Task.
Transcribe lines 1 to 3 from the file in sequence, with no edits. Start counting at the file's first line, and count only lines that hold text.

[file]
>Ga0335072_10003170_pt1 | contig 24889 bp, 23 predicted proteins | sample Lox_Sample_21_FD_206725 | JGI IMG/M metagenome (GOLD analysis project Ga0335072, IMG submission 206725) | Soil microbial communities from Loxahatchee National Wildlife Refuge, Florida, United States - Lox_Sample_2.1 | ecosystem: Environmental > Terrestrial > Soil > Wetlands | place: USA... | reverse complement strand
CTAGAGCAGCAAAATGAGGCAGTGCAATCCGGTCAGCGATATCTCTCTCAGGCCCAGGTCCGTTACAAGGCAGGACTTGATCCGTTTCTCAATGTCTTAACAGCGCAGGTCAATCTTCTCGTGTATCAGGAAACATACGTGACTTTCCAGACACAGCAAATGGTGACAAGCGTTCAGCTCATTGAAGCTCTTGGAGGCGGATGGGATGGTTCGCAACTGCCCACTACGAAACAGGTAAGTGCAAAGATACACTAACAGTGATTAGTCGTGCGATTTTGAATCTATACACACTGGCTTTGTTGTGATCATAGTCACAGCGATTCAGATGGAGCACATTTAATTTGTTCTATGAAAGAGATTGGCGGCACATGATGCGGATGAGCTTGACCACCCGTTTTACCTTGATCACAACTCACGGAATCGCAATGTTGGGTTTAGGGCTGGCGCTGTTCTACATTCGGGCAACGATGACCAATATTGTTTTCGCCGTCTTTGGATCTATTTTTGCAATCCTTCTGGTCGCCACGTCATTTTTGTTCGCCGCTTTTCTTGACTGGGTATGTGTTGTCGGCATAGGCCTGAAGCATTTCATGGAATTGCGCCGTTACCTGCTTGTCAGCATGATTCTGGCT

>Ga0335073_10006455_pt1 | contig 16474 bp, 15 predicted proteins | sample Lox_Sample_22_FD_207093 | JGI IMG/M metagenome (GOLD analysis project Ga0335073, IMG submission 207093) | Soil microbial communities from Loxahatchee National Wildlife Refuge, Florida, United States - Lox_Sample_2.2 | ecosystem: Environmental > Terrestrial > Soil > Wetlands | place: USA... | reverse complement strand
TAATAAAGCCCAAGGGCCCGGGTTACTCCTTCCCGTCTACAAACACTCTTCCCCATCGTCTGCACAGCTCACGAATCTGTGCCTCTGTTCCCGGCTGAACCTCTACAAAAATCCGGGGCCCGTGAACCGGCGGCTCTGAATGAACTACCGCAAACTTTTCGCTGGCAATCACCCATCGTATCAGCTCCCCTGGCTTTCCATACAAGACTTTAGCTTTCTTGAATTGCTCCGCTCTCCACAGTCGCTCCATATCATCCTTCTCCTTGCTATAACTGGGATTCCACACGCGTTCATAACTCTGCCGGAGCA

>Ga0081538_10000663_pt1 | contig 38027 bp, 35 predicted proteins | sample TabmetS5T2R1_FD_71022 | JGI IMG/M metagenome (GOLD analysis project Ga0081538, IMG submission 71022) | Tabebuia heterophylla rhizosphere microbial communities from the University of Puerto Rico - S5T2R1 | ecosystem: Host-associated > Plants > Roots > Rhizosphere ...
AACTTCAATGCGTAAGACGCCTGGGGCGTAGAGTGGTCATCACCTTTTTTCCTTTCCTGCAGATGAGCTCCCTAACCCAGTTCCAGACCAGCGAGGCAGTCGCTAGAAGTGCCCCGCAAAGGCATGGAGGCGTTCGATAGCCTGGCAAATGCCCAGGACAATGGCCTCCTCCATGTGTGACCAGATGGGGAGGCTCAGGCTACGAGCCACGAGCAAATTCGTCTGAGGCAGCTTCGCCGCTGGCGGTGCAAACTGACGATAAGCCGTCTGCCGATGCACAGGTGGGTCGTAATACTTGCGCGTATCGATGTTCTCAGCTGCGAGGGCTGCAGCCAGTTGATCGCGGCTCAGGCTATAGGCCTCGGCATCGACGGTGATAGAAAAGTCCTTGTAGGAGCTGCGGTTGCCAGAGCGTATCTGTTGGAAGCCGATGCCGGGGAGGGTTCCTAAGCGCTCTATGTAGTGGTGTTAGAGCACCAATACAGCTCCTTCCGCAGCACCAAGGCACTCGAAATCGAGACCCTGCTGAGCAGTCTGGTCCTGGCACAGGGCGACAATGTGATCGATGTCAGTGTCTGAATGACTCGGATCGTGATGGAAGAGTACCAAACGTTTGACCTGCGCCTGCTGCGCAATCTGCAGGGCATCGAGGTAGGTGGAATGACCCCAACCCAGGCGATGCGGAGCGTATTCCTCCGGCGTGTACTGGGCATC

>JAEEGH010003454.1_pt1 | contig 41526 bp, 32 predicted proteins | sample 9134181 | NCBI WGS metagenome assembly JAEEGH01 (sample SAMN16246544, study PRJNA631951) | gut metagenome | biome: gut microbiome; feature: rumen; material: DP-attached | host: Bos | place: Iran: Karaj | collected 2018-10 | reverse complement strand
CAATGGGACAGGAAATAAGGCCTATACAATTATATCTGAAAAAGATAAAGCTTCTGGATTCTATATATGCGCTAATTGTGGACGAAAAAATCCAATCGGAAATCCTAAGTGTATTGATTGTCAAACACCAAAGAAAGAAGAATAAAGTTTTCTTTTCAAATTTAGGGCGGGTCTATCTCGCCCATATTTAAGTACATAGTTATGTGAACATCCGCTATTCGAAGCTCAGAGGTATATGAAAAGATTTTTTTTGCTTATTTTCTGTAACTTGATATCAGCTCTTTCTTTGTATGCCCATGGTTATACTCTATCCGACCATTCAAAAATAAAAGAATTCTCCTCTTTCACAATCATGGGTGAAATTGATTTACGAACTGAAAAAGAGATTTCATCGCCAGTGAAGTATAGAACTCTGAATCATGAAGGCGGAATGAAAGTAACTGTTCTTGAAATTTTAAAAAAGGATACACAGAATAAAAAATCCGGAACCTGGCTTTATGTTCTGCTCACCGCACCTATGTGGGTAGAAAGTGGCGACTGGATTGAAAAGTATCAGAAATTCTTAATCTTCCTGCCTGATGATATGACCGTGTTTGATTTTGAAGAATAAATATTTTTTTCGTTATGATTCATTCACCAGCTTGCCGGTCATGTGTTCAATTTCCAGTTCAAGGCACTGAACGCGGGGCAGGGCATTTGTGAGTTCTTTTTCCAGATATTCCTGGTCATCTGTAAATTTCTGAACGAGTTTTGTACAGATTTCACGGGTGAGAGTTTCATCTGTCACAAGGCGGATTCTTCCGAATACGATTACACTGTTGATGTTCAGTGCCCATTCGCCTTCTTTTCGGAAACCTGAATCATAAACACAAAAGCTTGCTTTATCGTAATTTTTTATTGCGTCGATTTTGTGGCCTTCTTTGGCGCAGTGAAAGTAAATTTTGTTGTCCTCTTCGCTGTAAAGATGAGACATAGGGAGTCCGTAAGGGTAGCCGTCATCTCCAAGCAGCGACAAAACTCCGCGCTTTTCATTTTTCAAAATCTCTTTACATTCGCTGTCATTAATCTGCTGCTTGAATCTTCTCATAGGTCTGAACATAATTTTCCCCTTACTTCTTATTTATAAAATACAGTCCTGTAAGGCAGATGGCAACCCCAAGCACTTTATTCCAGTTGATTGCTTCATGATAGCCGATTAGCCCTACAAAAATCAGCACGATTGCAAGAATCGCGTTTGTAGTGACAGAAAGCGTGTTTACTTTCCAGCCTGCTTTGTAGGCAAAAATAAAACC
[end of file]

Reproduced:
>Ga0335072_10003170_pt1 | contig 24889 bp, 23 predicted proteins | sample Lox_Sample_21_FD_206725 | JGI IMG/M metagenome (GOLD analysis project Ga0335072, IMG submission 206725) | Soil microbial communities from Loxahatchee National Wildlife Refuge, Florida, United States - Lox_Sample_2.1 | ecosystem: Environmental > Terrestrial > Soil > Wetlands | place: USA... | reverse complement strand
CTAGAGCAGCAAAATGAGGCAGTGCAATCCGGTCAGCGATATCTCTCTCAGGCCCAGGTCCGTTACAAGGCAGGACTTGATCCGTTTCTCAATGTCTTAACAGCGCAGGTCAATCTTCTCGTGTATCAGGAAACATACGTGACTTTCCAGACACAGCAAATGGTGACAAGCGTTCAGCTCATTGAAGCTCTTGGAGGCGGATGGGATGGTTCGCAACTGCCCACTACGAAACAGGTAAGTGCAAAGATACACTAACAGTGATTAGTCGTGCGATTTTGAATCTATACACACTGGCTTTGTTGTGATCATAGTCACAGCGATTCAGATGGAGCACATTTAATTTGTTCTATGAAAGAGATTGGCGGCACATGATGCGGATGAGCTTGACCACCCGTTTTACCTTGATCACAACTCACGGAATCGCAATGTTGGGTTTAGGGCTGGCGCTGTTCTACATTCGGGCAACGATGACCAATATTGTTTTCGCCGTCTTTGGATCTATTTTTGCAATCCTTCTGGTCGCCACGTCATTTTTGTTCGCCGCTTTTCTTGACTGGGTATGTGTTGTCGGCATAGGCCTGAAGCATTTCATGGAATTGCGCCGTTACCTGCTTGTCAGCATGATTCTGGCT

>Ga0335073_10006455_pt1 | contig 16474 bp, 15 predicted proteins | sample Lox_Sample_22_FD_207093 | JGI IMG/M metagenome (GOLD analysis project Ga0335073, IMG submission 207093) | Soil microbial communities from Loxahatchee National Wildlife Refuge, Florida, United States - Lox_Sample_2.2 | ecosystem: Environmental > Terrestrial > Soil > Wetlands | place: USA... | reverse complement strand